Photo via U.S. Air Force
Since Colorado kicked off America’s recreational green rush back in 2012, pot prohibitionists and law enforcement groups have consistently claimed that legal weed has increased homelessness in the Centennial State. But while early research has all-but-debunked the supposed connection, Colorado officials have ignored those studies, and continue to spend money researching a possible correlation between the two social forces.
In the latest such survey, the Colorado Department of Public Safety looked at homelessness inside of the state prison system, with information from nearly 300 inmates who self-identified as homeless and almost 200 more who said they had a home outside of jail. In addition to questions about employment, mental health, and service needs, researchers asked inmates why they moved to Colorado in the first place, with nearly one-third of respondents citing legal weed as a deciding factor.
According to CNN, of respondents who reported that they were homeless and arrived in Colorado after 2012, 35.1% said that legal marijuana played a factor in their move, ranking behind reasons including “to get away from a problem” (44.2%), and family (38.9%).
While those numbers by themselves may suggest that legal cannabis was a motivator in what some claim has been a surge in homeless residents across Colorado cities, the study concluded that such figures couldn’t be interpreted as a causal relationship.
“There was no statistically significant difference between the homeless and non‐homeless respondents in terms of the proportion that selected marijuana as the reason for coming to Colorado,” the study’s authors highlighted. “Both groups ranked marijuana as a reason to stay in Colorado though this was not in the top five reasons for either group.”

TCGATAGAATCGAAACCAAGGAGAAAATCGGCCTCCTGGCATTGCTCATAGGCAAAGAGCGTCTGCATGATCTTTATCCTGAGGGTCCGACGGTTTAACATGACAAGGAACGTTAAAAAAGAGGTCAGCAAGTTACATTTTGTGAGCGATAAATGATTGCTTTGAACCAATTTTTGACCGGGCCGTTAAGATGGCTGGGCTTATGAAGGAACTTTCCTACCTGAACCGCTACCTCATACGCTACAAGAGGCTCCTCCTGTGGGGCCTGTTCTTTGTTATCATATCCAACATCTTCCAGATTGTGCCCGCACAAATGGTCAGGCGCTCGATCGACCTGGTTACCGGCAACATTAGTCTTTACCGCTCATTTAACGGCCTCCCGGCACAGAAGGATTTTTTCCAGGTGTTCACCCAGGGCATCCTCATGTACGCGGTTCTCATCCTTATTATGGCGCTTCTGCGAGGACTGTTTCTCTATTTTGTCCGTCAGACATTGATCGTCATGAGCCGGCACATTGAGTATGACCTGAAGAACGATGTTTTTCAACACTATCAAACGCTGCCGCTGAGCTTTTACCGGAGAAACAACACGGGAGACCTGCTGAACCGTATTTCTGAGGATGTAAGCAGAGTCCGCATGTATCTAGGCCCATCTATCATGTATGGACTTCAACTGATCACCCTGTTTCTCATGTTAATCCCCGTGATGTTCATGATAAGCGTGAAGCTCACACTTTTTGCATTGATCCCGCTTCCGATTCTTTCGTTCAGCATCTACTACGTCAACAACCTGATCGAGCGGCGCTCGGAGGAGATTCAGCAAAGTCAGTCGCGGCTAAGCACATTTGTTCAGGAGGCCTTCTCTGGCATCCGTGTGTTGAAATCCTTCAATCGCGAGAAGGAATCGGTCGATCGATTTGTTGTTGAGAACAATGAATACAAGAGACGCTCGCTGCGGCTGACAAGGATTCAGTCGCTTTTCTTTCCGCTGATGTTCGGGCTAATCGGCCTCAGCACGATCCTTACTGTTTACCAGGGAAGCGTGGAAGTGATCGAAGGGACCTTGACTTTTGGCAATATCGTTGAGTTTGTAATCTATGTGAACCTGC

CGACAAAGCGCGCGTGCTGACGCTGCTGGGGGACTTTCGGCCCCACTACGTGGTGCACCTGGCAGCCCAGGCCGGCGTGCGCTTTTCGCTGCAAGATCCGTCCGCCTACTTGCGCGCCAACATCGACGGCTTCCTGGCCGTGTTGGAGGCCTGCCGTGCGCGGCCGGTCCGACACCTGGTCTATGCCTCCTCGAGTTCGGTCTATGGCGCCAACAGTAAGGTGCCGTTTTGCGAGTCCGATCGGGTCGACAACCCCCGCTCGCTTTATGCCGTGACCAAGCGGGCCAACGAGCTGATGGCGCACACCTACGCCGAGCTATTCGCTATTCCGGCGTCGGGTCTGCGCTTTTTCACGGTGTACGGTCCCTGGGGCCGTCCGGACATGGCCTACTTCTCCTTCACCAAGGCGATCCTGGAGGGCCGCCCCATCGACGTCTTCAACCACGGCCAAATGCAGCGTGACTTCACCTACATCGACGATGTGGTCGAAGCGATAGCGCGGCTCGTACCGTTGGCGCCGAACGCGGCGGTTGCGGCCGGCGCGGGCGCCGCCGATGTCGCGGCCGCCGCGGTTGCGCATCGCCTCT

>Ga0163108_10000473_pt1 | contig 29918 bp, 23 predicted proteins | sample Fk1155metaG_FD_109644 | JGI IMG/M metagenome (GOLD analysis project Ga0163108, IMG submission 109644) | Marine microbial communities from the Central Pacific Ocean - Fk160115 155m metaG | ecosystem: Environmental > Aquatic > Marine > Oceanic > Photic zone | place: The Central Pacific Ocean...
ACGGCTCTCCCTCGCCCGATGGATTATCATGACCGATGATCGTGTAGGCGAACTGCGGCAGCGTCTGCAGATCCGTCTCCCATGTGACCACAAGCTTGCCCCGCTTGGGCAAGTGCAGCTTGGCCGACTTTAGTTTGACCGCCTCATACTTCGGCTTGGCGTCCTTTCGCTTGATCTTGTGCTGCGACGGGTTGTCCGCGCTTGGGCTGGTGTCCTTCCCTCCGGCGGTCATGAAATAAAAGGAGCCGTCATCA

Adding even more doubt to the state-funded survey, Colorado Governor John Hickenlooper argued that homelessness should not be a focus of post-legalization cannabis research or policy, considering the state’s other priorities. Because it is still illegal to consume marijuana outside of public residences, Colorado cannabis users are automatically at higher risk for arrest if they do not have stable housing.
"I would say [to sheriffs], the homeless is not the thing you've got to worry about,” Gov. Hickenlooper told CNN. “We've got black market traffickers, they seem to be coming from other states and they are criminals. We will provide you with the money. Let's focus our efforts on them, rather than putting in jail people that are homeless because it seems convenient."
Still, state law enforcement officials and social workers continue to claim that legal weed has attracted transient residents from other states.
"We've seen that over the past several years," Tom Luehrs, the executive director of Denver's St. Francis Center, told CNN. "We're caring for people that other states are not caring for.”
In what has become a semantic argument backed by anecdotal evidence instead of statistical research, Donald Burnes, a scholar-in-residence at the University of Denver who runs the Burnes Center on Poverty and Homelessness, told MERRY JANE in March that all available data shows that the Centennial State has seen no significant increase in homelessness since cannabis legalization.
"Over the last three to four years, there has not been a major increase in the numbers of people coming into Colorado who are homeless," said Burnes to MERRY JANE. "The percentage of the total population experiencing homelessness who come from out-of-state has remained very constant — basically 14 to 15 percent."
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"Colorado is a nice place. We have spectacular views," Burnes added.